Victorian nurses take campaign to the community

Victorian nurses have decided to take their claims directly to the community, after negotiations with the Baillieu Victorian government over their enterprise bargaining agreement broke down yet again.

Australian Nursing Federation (ANF) Victorian branch secretary Lisa Fitzpatrick told a mass meeting on December 2: “The government negotiators staged a ‘breakdown’ in negotiations last night to bait nurses and midwives into taking further industrial action that would pull the last forced arbitration trigger.

“Legally, an arbitrated determination can’t include ratios. Industrial action would also trigger Federal Court proceedings against nurses and midwives and the ANF.”

The 2500-strong meeting endorsed a two-week schedule of more than 30 community rallies outside public hospitals across Melbourne and Victoria. The first rally will be held outside the Royal Women's Hospital and Royal Melbourne Hospital on Sunday December 4. Nurses and midwives, along with their families, patients and supporters, will attend the rally.

Fitzpatrick said: “The community has a high stake in these negotiations and it’s time to have a public debate about mandated minimum nurse/midwife ratios and what happens to patient safety when you don’t have a guaranteed number of nurses or midwives looking after you and when hospital nursing budgets are eroded.”

She said the Victorian Hospitals Industrial Association (VHIA) and the government were following a strategy, outlined in a leaked cabinet document, to frustrate negotiations and force nurses to arbitration. The purpose is to secure $104 million in health cuts by undermining ratios and using assistant nurses with limited training.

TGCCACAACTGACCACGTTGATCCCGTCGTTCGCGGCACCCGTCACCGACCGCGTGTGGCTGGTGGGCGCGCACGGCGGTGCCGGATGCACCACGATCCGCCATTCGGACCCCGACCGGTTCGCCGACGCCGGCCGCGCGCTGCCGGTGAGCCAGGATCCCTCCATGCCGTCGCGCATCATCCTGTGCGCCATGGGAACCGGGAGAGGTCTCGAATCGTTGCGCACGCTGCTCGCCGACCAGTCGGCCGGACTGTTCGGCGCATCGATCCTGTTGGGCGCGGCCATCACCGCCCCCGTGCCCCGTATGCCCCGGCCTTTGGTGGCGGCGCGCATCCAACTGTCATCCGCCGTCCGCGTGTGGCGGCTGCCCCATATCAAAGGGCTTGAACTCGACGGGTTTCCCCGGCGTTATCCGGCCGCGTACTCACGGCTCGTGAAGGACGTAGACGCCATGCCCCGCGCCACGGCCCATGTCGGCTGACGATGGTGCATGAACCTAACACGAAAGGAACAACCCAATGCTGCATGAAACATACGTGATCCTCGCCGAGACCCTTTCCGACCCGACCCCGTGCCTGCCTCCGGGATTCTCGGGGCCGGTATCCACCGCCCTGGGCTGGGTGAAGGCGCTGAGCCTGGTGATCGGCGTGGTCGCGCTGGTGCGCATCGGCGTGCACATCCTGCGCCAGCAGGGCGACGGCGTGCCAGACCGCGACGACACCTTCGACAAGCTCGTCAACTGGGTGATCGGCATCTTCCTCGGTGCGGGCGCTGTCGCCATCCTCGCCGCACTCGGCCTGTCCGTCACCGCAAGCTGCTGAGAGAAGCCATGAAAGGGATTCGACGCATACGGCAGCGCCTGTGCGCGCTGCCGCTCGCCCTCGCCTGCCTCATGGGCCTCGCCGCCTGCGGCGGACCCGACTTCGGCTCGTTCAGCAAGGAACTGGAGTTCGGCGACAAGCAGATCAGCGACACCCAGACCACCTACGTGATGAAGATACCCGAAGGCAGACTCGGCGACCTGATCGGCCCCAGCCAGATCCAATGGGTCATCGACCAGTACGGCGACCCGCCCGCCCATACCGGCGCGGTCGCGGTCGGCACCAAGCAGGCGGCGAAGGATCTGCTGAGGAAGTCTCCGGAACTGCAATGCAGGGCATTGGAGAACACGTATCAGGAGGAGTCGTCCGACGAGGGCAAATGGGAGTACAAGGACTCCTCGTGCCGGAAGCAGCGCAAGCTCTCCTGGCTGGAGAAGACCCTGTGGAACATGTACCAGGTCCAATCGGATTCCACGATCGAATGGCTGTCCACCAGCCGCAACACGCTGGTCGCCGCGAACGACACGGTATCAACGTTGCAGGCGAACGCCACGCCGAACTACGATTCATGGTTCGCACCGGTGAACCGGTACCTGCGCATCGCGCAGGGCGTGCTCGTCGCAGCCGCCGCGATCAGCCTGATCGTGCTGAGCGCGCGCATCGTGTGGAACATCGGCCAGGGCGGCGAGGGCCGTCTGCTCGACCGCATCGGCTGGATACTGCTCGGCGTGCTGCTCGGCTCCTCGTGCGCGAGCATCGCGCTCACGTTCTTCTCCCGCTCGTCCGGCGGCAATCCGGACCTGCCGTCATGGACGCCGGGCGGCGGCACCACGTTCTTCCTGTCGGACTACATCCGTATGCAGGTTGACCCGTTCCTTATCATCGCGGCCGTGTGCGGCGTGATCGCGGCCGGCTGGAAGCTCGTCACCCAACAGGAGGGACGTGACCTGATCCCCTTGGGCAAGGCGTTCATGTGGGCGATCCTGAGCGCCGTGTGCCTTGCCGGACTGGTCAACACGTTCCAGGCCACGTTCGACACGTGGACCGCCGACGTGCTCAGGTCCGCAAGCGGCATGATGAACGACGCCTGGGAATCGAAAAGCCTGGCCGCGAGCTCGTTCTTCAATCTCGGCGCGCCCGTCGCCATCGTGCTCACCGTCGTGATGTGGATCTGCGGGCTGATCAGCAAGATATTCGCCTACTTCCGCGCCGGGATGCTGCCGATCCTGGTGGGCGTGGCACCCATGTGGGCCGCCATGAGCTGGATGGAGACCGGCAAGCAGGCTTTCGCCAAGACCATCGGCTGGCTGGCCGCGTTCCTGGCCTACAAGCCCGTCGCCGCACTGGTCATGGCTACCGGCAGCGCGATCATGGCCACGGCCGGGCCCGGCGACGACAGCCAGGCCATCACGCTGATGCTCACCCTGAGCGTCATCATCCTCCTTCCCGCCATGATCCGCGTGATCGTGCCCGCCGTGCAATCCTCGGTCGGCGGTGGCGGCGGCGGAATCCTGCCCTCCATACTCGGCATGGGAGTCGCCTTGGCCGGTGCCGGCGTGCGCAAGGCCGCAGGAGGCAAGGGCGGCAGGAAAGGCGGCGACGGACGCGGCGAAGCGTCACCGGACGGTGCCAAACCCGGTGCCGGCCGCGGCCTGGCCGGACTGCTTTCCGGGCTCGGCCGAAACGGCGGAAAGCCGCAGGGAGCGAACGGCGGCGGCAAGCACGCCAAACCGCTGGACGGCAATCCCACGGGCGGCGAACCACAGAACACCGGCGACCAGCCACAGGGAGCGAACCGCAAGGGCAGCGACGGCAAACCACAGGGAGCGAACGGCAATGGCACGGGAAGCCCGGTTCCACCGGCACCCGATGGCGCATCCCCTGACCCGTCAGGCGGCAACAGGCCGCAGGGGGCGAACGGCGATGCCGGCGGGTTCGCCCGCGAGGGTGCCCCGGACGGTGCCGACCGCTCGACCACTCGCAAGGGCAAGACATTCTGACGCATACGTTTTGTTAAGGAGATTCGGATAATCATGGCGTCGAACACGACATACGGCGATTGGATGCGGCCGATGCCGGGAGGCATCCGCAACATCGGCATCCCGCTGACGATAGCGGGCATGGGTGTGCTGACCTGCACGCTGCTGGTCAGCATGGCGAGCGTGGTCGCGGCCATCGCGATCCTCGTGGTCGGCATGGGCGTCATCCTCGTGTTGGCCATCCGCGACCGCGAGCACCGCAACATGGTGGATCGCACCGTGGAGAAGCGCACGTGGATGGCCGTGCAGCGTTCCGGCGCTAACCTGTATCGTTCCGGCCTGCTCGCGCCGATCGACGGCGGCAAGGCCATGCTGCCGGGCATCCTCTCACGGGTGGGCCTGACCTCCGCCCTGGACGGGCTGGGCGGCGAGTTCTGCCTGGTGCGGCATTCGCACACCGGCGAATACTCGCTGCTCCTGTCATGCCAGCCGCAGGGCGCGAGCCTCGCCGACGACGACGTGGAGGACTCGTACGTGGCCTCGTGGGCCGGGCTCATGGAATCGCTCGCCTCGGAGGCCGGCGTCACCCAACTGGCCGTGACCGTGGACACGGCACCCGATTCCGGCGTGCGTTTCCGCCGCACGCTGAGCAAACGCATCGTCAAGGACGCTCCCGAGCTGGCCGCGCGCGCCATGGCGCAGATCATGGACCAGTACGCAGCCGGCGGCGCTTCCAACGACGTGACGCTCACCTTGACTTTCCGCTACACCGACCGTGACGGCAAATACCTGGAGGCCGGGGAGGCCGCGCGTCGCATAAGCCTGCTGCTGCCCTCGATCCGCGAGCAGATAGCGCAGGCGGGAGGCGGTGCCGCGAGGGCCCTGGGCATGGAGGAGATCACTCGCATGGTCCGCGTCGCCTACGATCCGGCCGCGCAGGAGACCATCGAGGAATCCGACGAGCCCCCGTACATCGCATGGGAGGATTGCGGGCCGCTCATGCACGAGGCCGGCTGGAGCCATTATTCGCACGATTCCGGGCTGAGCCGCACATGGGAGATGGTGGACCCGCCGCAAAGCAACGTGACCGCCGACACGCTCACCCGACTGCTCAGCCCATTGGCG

Fitzpatrick also said she had sent Baillieu a letter outlining how frustrated nurses were by the lack of progress in more than 380 hours of negotiations, during which the VHIA had not made a single concession on any key points.

The ANF has applied to Fair Work Australia for orders stating the VHIA was not adhering to good faith bargaining.

Members of the Health Services Union (HSU) voted to accept the Baillieu government’s offer of a $35 a week or 2.5% (whichever is greater) wage rise.

The deal involves $15 million for a classifications review, a back pay lump sum, 10 fully funded clinical educators and raises several allowances. At least 40,000 health workers will benefit from the deal.

HSU president Kathy Jackson said if an agreement had not been reached the union would have advised members to strike. “This is not an ideal outcome but it’s an outcome that we can live with …We didn’t trade one condition for this offer and therefore we recommended it to our membership.”

Jackie Kriz, a Geelong-based nurse, told Green Left Weekly: “Who can blame the HSU for taking a small wage increase for no loss of conditions. It’s just a shame that the Baillieu government hasn’t seen fit to offer 60,000 ANF members a ‘no trade-offs deal’.”

“Clearly [premier Ted] Baillieu wants to divide and conquer. First the police [won a deal]. Now it’s health services. And he’ll just keep whittling away until only the strongest and bravest unions, like ourselves, are left and have to fight alone.

“We need a strong, all of public sector campaign to fight these shabby federal industrial laws. Otherwise we’ll be back here every three to four years trying to stop governments stripping away conditions and undermining public services.”